12) When you drink water, you should not drink in the presence of others; rather, turn your face away. When drinking other liquids, you need not turn your face away. (Ed: I have never heard of this one, have you?)
13) Do not stare at someone who is eating or drinking; nor at the portion in front of him, so as not to embarrass him.
14) If one person is serving food or drink to another, and it has a good aroma which creates desire, the server must be allowed - immediately – to taste from it if he so wishes. It can actually be harmful to a person to see desirable food and not be able to partake of it!
15) Do not serve food to a Jew (i.e. bread) unless you know that he will perform the ritual hand-washing and recite the bracha. (Footnote 5: This is a very difficult issue which can arise in dealing with business associates or with non-religious family members. The matter, when necessary, should be discussed with a competent halachic authority. See Minchas Shlomo by Rav Shlomo Zalman Auerbach zt”l, chap. 35.)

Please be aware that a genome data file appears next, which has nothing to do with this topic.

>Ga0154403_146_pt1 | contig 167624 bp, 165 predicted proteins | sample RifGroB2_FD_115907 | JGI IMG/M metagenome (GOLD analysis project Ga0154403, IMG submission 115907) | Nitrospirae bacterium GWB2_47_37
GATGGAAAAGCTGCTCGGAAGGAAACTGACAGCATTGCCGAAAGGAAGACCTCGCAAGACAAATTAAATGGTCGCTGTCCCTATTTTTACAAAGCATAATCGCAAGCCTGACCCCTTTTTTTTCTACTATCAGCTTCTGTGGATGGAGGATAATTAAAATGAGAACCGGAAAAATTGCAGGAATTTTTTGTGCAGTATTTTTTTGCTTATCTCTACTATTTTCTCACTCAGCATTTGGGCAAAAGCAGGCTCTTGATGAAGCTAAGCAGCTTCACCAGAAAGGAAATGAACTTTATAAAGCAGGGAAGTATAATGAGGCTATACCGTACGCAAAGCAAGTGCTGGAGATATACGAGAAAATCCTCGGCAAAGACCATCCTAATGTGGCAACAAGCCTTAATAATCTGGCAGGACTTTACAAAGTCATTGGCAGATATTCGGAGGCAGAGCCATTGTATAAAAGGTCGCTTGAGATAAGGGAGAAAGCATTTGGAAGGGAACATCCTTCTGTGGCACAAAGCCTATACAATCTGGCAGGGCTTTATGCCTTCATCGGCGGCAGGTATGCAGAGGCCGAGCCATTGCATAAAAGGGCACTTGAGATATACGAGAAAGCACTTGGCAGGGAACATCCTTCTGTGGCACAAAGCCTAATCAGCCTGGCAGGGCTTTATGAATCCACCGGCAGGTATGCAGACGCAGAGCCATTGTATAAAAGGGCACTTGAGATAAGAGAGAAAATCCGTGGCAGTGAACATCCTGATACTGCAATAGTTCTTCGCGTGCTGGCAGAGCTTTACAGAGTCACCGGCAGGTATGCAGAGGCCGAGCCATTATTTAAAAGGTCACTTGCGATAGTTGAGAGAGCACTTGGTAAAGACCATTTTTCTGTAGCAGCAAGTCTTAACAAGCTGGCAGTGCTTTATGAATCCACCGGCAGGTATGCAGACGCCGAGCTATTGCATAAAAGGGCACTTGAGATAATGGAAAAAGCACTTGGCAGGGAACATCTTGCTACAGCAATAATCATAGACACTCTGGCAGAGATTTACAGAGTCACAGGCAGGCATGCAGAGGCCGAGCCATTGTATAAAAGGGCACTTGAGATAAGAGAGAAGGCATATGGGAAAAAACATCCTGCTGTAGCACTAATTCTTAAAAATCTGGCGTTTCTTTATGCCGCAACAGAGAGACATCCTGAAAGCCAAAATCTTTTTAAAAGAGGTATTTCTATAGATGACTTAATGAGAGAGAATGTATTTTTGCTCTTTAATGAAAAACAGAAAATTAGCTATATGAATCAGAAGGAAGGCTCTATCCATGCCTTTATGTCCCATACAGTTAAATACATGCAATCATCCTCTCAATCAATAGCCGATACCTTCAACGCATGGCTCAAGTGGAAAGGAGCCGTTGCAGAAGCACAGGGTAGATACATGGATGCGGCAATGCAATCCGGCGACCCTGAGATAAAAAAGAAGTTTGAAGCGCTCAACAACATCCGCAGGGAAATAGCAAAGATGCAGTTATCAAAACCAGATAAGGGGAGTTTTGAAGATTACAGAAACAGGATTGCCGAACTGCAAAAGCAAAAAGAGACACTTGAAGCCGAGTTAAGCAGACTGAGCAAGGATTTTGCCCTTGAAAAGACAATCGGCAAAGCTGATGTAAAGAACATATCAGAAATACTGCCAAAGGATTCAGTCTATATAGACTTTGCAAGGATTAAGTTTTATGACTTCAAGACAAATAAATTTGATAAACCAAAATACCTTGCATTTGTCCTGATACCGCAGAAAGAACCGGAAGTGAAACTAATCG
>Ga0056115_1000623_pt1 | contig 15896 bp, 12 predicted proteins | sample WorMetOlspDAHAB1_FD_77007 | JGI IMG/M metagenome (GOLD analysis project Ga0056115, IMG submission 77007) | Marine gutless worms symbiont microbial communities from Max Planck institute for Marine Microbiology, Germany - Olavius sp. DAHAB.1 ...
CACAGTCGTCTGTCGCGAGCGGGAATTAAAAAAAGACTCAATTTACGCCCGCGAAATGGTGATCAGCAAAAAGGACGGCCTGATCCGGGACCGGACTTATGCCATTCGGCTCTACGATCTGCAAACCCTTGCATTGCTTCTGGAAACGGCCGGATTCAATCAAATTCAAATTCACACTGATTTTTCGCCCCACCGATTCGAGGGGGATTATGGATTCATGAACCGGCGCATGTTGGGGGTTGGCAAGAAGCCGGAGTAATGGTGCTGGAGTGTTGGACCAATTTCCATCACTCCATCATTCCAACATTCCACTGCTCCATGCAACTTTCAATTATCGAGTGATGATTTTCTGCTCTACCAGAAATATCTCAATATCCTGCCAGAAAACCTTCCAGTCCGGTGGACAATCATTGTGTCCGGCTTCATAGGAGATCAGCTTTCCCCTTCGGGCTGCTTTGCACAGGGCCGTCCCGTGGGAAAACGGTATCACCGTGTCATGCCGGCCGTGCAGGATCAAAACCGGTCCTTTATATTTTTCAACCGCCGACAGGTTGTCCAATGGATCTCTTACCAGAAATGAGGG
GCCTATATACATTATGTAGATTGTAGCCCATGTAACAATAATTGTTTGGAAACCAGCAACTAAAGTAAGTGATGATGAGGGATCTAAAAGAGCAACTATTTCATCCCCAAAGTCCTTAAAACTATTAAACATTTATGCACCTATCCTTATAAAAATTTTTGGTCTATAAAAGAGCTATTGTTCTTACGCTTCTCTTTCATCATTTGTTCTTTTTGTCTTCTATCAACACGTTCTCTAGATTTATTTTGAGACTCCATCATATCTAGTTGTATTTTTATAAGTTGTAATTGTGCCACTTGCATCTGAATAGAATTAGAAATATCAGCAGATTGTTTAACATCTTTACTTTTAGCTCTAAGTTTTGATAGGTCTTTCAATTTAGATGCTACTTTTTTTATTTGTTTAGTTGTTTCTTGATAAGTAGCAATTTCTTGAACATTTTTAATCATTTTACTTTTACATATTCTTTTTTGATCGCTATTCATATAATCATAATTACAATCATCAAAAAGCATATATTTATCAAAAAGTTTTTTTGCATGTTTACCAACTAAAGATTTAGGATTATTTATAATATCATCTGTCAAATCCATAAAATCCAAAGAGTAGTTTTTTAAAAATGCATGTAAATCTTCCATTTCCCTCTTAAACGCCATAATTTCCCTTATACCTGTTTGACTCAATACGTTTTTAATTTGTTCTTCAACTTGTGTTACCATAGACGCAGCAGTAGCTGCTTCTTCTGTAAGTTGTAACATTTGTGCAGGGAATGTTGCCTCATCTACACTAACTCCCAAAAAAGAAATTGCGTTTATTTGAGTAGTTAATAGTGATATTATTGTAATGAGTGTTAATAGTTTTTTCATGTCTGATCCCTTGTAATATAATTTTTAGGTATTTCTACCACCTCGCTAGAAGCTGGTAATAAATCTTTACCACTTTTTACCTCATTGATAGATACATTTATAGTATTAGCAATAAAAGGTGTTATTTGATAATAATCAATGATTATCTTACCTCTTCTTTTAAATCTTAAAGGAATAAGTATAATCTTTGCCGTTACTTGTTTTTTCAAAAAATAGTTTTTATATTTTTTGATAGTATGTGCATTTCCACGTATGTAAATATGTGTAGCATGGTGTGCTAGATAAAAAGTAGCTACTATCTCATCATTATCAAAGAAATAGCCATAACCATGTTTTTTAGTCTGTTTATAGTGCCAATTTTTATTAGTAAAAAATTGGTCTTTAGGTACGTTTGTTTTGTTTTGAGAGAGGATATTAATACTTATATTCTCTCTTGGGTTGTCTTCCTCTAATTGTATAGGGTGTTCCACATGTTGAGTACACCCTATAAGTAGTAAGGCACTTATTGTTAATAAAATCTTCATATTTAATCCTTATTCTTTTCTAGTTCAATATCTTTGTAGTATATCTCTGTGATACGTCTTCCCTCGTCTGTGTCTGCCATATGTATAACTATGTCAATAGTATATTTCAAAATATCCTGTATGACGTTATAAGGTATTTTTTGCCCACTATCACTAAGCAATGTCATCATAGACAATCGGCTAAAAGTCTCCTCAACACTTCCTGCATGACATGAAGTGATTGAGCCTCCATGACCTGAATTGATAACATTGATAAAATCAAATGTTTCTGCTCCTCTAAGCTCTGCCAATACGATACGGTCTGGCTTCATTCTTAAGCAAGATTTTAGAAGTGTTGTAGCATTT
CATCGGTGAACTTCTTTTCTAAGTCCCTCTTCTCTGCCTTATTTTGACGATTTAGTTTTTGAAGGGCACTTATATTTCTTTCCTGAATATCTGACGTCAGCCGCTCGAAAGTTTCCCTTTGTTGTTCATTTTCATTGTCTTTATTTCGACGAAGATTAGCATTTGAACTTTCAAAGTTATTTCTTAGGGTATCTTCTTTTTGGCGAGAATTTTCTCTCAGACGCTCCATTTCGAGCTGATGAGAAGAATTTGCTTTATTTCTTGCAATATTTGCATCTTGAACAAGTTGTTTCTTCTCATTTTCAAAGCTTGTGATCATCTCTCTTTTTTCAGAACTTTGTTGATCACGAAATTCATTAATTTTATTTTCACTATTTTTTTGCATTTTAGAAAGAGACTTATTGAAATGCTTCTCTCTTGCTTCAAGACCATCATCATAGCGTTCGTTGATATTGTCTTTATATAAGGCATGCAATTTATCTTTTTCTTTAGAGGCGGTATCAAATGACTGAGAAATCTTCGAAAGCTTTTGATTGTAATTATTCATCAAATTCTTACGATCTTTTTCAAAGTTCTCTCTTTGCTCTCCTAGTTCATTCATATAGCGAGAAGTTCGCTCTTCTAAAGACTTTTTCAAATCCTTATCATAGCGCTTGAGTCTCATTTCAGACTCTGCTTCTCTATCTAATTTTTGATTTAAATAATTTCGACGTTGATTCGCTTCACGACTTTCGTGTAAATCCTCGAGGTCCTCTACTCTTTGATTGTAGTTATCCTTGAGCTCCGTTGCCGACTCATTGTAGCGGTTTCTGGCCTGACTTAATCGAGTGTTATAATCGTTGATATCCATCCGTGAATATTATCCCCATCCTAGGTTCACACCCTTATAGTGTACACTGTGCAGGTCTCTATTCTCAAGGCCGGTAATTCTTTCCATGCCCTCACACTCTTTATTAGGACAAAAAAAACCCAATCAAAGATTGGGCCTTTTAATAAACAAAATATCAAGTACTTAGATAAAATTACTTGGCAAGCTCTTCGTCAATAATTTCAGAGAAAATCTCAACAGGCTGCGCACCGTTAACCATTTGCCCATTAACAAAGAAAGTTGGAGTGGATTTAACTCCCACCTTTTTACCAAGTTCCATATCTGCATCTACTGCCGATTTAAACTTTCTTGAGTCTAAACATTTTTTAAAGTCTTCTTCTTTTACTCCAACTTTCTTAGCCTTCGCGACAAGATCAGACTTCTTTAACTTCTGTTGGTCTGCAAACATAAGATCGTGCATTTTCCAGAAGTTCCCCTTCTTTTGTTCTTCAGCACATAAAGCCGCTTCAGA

16) (Ed: Here’s an interesting one): A woman whose husband is not present should not drink wine or other intoxicating drinks. If she is away from home, even if her husband is with her, she should not drink wine. If she is accustomed to drink wine in her husband’s presence, she may drink a little, even in his absence.
17) A guest may not take from the food served them and give it to the son or daughter of the host (i.e. without permission). The reason is that the host may be short on food and will be embarrassed if the guests do not have enough for themselves. If there is abundant food on the table, it is permissible.
18) Similarly, when entering someone’s home, one should not say, “Can I have something to eat?” Rather, one should always wait until food is offered. Even if the host invites you to eat with him, it is forbidden to partake of the meal if it appears that there is not sufficient food for the hosts! This borders on robbery, say the Sages, and is counted among the sins for which repentance is difficult… (Footnote 4: …because there is no simple way to measure the exact amount involved.)